10 Genome StructureThe mitochondrial genome is a circle, 16.6 kb of DNA. A typical bacterial genome is 2-4 Mbp.The two strands are notably different in base composition, leading to one strand being “heavy” (the H strand) and the other light (the L strand).Both strands encode genes, although more are on the H strand.A short region (1121 bp), the D loop (D = “displacement”), is a DNA triple helix: there are 2 overlapping copies of the H strand there.The D loop is also the site where most of replication and transcription is controlled.Genes are tightly packed, with almost no non-coding DNA outside of the D loop. In one case, two genes overlap: they share 43 bp, using different reading frames. Human mitochondrial genes contain no introns, although introns are found in the mitochondria of other groups (plants, for instance).
11 The Human Mitochondrial Genome copies/mitochondrionCircular~ 16 kb (some plants ~100 kb!)Crowded (~40 genes)13 genes involved in oxidative phosphorylation + other genes (DNA pol, rDNAs, tRNAs)Most proteins in mitochondria are imported from cytoplasm100,000 copies of mitochondrial DNA in ovum
12 Organization of the human genome Limited autonomy of mt genomes mt encoded nuclearNADH dehydrog 7 subunits >41 subunitsSuccinate CoQ red 0 subunits 4 subunitsCytochrome b-c1 comp 1 subunit 10 subunitsCytochrome C oxidase 3 subunits 10 subunitsATP synthase complex 2 subunits 14 subunitstRNA components 22 tRNAs nonerRNA components 2 components noneRibosomal proteins none ~80Other mt proteins none mtDNA pol, RNA pol etc.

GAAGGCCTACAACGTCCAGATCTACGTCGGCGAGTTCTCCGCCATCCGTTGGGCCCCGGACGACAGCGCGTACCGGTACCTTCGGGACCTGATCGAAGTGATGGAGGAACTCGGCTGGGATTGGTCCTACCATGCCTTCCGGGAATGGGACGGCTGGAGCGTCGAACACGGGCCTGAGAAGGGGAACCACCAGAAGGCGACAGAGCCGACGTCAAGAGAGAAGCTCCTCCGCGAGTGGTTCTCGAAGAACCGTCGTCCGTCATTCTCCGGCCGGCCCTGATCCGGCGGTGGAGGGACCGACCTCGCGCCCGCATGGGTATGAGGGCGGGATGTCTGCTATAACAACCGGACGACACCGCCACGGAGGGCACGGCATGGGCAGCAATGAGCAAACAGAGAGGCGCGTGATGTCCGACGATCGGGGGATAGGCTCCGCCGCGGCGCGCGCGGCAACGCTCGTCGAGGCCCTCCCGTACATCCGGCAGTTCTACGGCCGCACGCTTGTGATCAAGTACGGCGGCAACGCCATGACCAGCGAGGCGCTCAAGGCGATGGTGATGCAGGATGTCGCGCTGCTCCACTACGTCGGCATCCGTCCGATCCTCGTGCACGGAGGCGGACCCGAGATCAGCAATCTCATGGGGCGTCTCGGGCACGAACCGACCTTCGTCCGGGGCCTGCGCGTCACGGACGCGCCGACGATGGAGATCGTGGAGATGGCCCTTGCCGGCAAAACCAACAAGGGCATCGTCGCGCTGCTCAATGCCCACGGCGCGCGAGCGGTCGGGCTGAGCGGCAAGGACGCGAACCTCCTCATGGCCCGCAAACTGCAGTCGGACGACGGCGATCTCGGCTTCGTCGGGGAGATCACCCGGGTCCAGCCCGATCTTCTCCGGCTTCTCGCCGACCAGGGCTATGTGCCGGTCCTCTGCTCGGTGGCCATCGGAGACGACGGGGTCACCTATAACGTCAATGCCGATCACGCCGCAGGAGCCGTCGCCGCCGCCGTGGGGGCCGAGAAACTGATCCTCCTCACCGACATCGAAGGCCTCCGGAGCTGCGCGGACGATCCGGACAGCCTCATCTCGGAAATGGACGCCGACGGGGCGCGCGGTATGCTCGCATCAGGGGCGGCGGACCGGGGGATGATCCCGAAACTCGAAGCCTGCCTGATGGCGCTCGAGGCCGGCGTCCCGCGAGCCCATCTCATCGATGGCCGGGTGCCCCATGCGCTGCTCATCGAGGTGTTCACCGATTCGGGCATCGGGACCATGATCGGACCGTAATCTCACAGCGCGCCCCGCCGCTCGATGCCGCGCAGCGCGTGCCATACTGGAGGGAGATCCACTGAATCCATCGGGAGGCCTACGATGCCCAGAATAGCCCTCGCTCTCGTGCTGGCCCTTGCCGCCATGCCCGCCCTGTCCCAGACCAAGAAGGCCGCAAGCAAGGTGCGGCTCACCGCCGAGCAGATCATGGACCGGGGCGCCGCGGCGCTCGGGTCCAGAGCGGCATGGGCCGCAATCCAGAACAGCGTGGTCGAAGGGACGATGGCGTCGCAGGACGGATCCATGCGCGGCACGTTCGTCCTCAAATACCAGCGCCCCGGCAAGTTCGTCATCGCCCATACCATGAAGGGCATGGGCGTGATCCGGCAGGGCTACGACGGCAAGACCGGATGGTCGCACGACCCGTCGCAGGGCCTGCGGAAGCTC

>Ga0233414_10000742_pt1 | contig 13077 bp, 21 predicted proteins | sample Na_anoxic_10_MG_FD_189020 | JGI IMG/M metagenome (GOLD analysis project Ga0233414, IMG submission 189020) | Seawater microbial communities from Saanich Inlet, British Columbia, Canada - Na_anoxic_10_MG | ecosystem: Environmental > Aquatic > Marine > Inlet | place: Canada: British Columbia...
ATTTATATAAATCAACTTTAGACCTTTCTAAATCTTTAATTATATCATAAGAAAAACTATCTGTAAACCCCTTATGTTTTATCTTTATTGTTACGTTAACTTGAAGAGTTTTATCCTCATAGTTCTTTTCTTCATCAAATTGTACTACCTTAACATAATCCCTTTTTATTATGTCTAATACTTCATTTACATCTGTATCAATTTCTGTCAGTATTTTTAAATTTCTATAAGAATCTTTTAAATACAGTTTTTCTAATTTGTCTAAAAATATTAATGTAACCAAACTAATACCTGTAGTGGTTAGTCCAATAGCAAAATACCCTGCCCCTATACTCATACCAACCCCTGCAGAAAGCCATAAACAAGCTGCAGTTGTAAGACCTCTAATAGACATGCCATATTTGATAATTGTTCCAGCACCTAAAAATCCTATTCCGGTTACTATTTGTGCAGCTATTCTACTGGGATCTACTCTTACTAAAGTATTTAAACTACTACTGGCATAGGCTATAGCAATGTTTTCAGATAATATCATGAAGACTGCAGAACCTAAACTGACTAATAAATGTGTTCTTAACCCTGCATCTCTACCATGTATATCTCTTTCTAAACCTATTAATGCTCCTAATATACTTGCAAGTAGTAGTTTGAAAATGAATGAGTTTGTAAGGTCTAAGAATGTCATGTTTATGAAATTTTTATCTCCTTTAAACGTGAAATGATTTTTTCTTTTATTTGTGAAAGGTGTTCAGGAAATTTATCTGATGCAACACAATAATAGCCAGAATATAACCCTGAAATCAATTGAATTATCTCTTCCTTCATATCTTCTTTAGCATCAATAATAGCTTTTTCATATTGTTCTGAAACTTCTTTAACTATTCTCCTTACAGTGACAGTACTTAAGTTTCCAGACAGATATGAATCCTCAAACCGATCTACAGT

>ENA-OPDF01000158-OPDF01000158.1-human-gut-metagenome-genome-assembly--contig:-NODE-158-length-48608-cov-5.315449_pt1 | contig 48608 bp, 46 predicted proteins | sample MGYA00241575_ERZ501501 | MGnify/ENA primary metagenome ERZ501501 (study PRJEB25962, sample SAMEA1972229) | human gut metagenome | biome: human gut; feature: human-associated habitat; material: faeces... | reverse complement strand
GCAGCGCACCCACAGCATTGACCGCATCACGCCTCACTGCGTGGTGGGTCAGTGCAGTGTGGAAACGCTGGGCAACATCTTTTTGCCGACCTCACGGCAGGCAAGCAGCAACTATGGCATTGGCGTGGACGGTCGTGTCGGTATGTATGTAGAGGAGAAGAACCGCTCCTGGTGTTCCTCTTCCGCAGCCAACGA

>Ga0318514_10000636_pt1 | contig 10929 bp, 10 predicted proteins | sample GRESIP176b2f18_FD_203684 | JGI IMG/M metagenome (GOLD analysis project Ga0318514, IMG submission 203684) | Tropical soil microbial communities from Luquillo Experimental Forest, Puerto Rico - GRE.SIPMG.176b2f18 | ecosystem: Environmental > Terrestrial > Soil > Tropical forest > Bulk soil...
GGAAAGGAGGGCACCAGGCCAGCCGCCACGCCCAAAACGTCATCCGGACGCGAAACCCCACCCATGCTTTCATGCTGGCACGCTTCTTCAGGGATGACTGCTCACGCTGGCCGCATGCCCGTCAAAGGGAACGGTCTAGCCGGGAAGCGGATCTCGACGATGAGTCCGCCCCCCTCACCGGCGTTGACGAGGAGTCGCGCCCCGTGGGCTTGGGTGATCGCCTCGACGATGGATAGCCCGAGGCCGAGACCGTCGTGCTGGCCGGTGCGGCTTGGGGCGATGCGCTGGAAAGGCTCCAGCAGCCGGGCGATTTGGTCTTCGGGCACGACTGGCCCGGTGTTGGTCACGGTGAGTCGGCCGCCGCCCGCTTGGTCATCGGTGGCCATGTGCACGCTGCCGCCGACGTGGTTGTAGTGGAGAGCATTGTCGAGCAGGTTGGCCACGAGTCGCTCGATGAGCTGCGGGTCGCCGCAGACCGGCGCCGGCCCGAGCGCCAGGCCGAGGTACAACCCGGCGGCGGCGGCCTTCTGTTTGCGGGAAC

14 The Human Mitochondrial Genome expression unlike nucleus genome… Transcription controlled by nuclear proteins:3 promoters-* H1: H-strand; complete transcription of one strand of mtDNA* L: L-strand; complete transcription of light strand of mtDNA* H2: Synthesis of 2 rRNAsTranscripts then procesed into individual genes prior to translation
15 Coding- Non-coding 37 genes 28 genes H- strand 9 genes L- strand 24 genes specify a mature RNA product2 mitochondrial rRNA molecules (23S and 16S)As I said before the mt genome is completely coding sequence except the D-loop.The mtDNA codes for 37 genes from which 28 on the H-strand and 9 on the L-strand.From these 37 genes 24 specify a mature RNA product.2 encode mt rRNA molecules22 encode tRNA molecules22 tRNA molecules13 genes specify polypeptides
17 Mitochondrial Genetic code is somewhat different… Human Mito StandardAGA Ter ArgAGG Ter ArgAUA, AUU Met IleUGA Trp TerUGA encodes trp at low efficiency in E. coliPlastid genetic code: GUG, UUG, AUU, CUG can initiate translation
18 Mitochondrial inheritance pattern - uniparental maternal in animals Paternal inheritance in gymnosperms, some angiosperms
19 Mitochondrial disease (1) Incidence from 1: to 1:4000Affecting most energy demanding tissuesCentral nervous systemHeartSkeletal muscleThis is not always the caseMitochondrial diabetesLiver and kidney diseasePearson syndromeSpecific, but highly variable clinical features with various gene defectsMitochondrial disease has an incidence from 1: to 1:4000.They affect most energy demanding tissues, like central nervous system, heart skeletal muscle.But this is not always the case. For example in mitochondrial diabetes and liver and kidney disease.Mitochondrial diseases are specific, but can have highly variable clinical features with various gene defects.